“The connectivity, or density, of increased connections between the caudate and putamen ranged from slightly above normal to up to 8 times the control range,” Iandoli wrote. “Interestingly, when family members were included as controls, it turned out that the feature of increased caudate-putamen connectivity was also found in some of the included family members. The MRI's of the patients (study participants and control MRIs) were read 'blind'  by professionals trained in brain physiology and reading of MRIs. In biological terms, the individuals with enhanced connectivity might be classed as hypermorphs, rather than the normal baseline caudate-putamen connectivity.”

“This signature in the cohort of high connectivity in the caudate-putamen correlated with high functioning individuals—some of whom reported visual and auditory phenomena which include seeing orbs, voices, and entities.  These were classed as hallucinations for the purposes of the study. The high connectivity in the caudate-putamen area was correlated, at least in this highly biased cohort, to high IQ, enhanced intuition, high performers, and seems to occur clustered in a few of the families they were able to access.”

I reached out to Dr. Nolan in an email and he informed me that a detailed report would eventually be written up for publication, but in the meantime he felt that it was worth discussing it now because, in his own words: "I think that the science we concluded matches up so well with current medical and scientific understanding on the role of the caudate putamen in intuitive processes. I think it's an interesting enough tidbit that the pure neuroscience community should be made aware, as well as the 'anomalous cognition' community. I'm an open science kind of guy and what's in the open can no longer be hidden or repressed." 

I asked Dr. Nolan how he had become involved in this study. He replied: “Dr. Green and another individual approached me several years ago to help them understand the medical aspects of some of their cohort, which they had begun to assemble before I got involved.”

Twitter user Jay (jay@09784691) also delved into this matter. He wrote (in regard to the Harvard presentation): “A question asked in the talk is whether there are forms of inherited intuition that are handed down across families that allows for distinct forms of intelligence and which are correlated, roughly by contributing to higher IQ (later referred to those with >140). It would appear these indicators are present in the patients included in the trial...”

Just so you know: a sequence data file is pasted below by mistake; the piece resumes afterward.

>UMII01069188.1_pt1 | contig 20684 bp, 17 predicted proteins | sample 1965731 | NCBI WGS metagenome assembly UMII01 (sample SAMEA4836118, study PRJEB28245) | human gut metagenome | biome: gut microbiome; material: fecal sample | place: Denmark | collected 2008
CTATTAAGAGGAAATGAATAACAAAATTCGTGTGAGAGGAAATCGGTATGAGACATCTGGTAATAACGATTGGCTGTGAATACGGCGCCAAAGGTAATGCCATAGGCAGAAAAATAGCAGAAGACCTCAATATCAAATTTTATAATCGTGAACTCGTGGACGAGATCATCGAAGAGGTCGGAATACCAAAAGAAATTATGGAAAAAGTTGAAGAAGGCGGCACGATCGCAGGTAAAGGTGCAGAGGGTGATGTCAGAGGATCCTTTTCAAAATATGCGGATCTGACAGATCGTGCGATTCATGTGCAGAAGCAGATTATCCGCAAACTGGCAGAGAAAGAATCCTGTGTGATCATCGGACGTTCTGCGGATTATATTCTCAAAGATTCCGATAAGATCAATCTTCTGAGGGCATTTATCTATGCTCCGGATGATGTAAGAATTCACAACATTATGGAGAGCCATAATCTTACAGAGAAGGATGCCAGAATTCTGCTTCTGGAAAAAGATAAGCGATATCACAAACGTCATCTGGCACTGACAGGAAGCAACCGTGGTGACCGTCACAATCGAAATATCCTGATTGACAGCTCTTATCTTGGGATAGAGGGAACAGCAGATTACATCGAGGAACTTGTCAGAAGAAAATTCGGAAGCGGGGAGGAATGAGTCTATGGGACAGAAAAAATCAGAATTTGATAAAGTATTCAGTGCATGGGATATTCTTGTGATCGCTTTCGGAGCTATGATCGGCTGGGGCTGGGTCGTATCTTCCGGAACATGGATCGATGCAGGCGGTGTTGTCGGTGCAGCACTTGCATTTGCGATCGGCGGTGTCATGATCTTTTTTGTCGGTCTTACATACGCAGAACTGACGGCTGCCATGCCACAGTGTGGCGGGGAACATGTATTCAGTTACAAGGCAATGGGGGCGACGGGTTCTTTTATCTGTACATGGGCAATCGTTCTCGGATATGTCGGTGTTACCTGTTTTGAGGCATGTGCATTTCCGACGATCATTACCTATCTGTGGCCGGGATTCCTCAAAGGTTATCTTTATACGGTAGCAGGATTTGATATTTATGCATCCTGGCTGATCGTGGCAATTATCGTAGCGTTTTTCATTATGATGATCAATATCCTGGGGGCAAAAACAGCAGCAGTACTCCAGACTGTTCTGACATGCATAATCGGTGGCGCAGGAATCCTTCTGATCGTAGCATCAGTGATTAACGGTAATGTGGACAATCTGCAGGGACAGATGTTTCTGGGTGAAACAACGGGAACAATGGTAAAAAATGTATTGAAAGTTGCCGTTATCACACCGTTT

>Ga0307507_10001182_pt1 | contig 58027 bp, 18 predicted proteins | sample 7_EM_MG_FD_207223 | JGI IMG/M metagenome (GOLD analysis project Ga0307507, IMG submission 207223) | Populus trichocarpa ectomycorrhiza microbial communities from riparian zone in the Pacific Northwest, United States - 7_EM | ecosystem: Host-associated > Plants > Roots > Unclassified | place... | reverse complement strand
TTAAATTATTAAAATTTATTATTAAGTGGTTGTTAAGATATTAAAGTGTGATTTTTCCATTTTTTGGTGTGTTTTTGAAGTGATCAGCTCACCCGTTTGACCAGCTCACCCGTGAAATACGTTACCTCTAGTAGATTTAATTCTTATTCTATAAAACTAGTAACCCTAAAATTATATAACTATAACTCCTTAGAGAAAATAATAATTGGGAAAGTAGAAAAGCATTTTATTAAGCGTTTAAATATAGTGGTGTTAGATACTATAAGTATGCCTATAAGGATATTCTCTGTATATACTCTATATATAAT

Jay also pointed out how a reference was made to “hallucinations...NOT,” and that there was an indication that suggested that these so-called “hallucinations” - “experiencers” who see “visual and auditory of orbs, voices, entities” - might be something that the term hallucinations may be a bit vague in its coverage on, and for which I suspect that the term “visionary” might have been more appropriate to some.  Dr. Nolan told me in an email that the patients were all rigorously tested for psychological pathologies and demonstrated to be, apart from their reported experiences, otherwise normal, high functioning, stable personality types.

These preliminary findings are very intriguing and I'm very much looking forward to hearing and reading more.

Remembering John Salter

“Hunter Gray (John R. Salter, Jr) was one of the finest men I've ever known,” stated Scott H. Colborn of Nebraska's KZUM 89.3 FM program Exploring Unexplained Phemomena. “Recognized by many for his labor and civil rights work and having taught at Colleges and Universities (Professor and Chair Emeritus, American Indian Studies, University of North Dakota), I came to know him through his candid conversations on ET's and his own personal encounters and experiences.”

I shared some fairly extensive correspondence with John Salter myself, and we talked on the phone a number of times. He consistently struck me as a genuinely warm, caring and compassionate person – highly intelligent and credible. Below is a link to the incredible UFO story that he shared with me:


“John was a fearless man who made a major contribution to humanity during his lifetime,” wrote noted UFO author, researcher, hypnotherapist Kathleen Marden, niece of world famous alien abductee Betty Hill. “He viewed the extraterrestrial entities, with whom he had contact, as benevolent. Given the turbulence of humanity, he could understand the caution demonstrated by our non-human visitors. He took a very strong stand for civil rights and human rights. He will go down in history as one of our better men. He and his shining example will be missed.”

“I met John Salter in Lincoln, Nebraska at a MUFON conference years ago and we corresponded off and on for quite a while,” UFOlogist Chip Eggerton told me. “A beautiful soul. Certainly ‘one of a kind.'”

Sunday, March 03, 2024